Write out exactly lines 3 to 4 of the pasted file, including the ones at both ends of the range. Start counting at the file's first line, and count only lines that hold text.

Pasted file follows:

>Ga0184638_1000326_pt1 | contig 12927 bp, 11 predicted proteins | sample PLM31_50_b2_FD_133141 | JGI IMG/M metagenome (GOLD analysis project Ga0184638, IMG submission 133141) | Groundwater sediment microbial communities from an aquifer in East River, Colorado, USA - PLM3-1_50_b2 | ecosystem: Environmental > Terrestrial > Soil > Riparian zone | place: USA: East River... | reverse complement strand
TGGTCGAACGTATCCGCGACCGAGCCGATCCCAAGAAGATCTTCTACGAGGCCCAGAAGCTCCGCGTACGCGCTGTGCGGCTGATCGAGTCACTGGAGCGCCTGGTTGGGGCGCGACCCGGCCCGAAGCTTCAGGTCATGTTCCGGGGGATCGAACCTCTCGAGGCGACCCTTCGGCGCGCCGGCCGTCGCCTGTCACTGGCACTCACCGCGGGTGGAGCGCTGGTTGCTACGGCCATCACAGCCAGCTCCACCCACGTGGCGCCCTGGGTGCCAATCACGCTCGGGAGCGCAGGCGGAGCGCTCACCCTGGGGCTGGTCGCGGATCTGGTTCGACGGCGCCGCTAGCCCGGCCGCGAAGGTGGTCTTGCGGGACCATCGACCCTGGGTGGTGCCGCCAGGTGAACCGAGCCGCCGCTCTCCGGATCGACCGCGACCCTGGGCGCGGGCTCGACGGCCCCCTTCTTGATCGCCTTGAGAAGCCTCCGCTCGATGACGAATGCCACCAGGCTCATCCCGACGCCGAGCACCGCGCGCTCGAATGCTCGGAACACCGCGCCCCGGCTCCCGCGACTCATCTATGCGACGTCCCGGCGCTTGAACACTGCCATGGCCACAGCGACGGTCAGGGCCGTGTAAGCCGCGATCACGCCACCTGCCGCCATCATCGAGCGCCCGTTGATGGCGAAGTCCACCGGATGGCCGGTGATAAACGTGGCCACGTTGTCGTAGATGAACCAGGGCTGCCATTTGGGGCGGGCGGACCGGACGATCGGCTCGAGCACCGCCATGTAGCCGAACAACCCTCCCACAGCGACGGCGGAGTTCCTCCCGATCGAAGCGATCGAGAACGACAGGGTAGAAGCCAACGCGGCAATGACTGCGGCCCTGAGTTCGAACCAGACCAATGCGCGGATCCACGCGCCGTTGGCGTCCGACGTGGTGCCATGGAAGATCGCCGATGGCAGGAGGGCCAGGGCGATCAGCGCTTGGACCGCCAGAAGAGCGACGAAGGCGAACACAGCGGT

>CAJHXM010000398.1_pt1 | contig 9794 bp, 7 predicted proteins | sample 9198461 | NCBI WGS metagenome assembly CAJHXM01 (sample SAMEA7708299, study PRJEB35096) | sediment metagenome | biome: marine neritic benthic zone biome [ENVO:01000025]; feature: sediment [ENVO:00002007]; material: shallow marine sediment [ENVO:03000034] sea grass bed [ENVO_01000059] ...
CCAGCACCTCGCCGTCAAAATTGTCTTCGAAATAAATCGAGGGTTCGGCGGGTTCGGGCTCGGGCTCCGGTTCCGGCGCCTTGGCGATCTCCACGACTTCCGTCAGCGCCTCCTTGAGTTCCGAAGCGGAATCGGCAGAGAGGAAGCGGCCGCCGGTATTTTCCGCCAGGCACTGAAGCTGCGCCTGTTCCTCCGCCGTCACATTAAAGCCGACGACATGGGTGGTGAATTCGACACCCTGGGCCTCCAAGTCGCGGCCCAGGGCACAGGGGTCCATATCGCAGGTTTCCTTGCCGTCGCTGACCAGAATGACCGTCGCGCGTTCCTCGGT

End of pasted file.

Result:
>CAJHXM010000398.1_pt1 | contig 9794 bp, 7 predicted proteins | sample 9198461 | NCBI WGS metagenome assembly CAJHXM01 (sample SAMEA7708299, study PRJEB35096) | sediment metagenome | biome: marine neritic benthic zone biome [ENVO:01000025]; feature: sediment [ENVO:00002007]; material: shallow marine sediment [ENVO:03000034] sea grass bed [ENVO_01000059] ...
CCAGCACCTCGCCGTCAAAATTGTCTTCGAAATAAATCGAGGGTTCGGCGGGTTCGGGCTCGGGCTCCGGTTCCGGCGCCTTGGCGATCTCCACGACTTCCGTCAGCGCCTCCTTGAGTTCCGAAGCGGAATCGGCAGAGAGGAAGCGGCCGCCGGTATTTTCCGCCAGGCACTGAAGCTGCGCCTGTTCCTCCGCCGTCACATTAAAGCCGACGACATGGGTGGTGAATTCGACACCCTGGGCCTCCAAGTCGCGGCCCAGGGCACAGGGGTCCATATCGCAGGTTTCCTTGCCGTCGCTGACCAGAATGACCGTCGCGCGTTCCTCGGT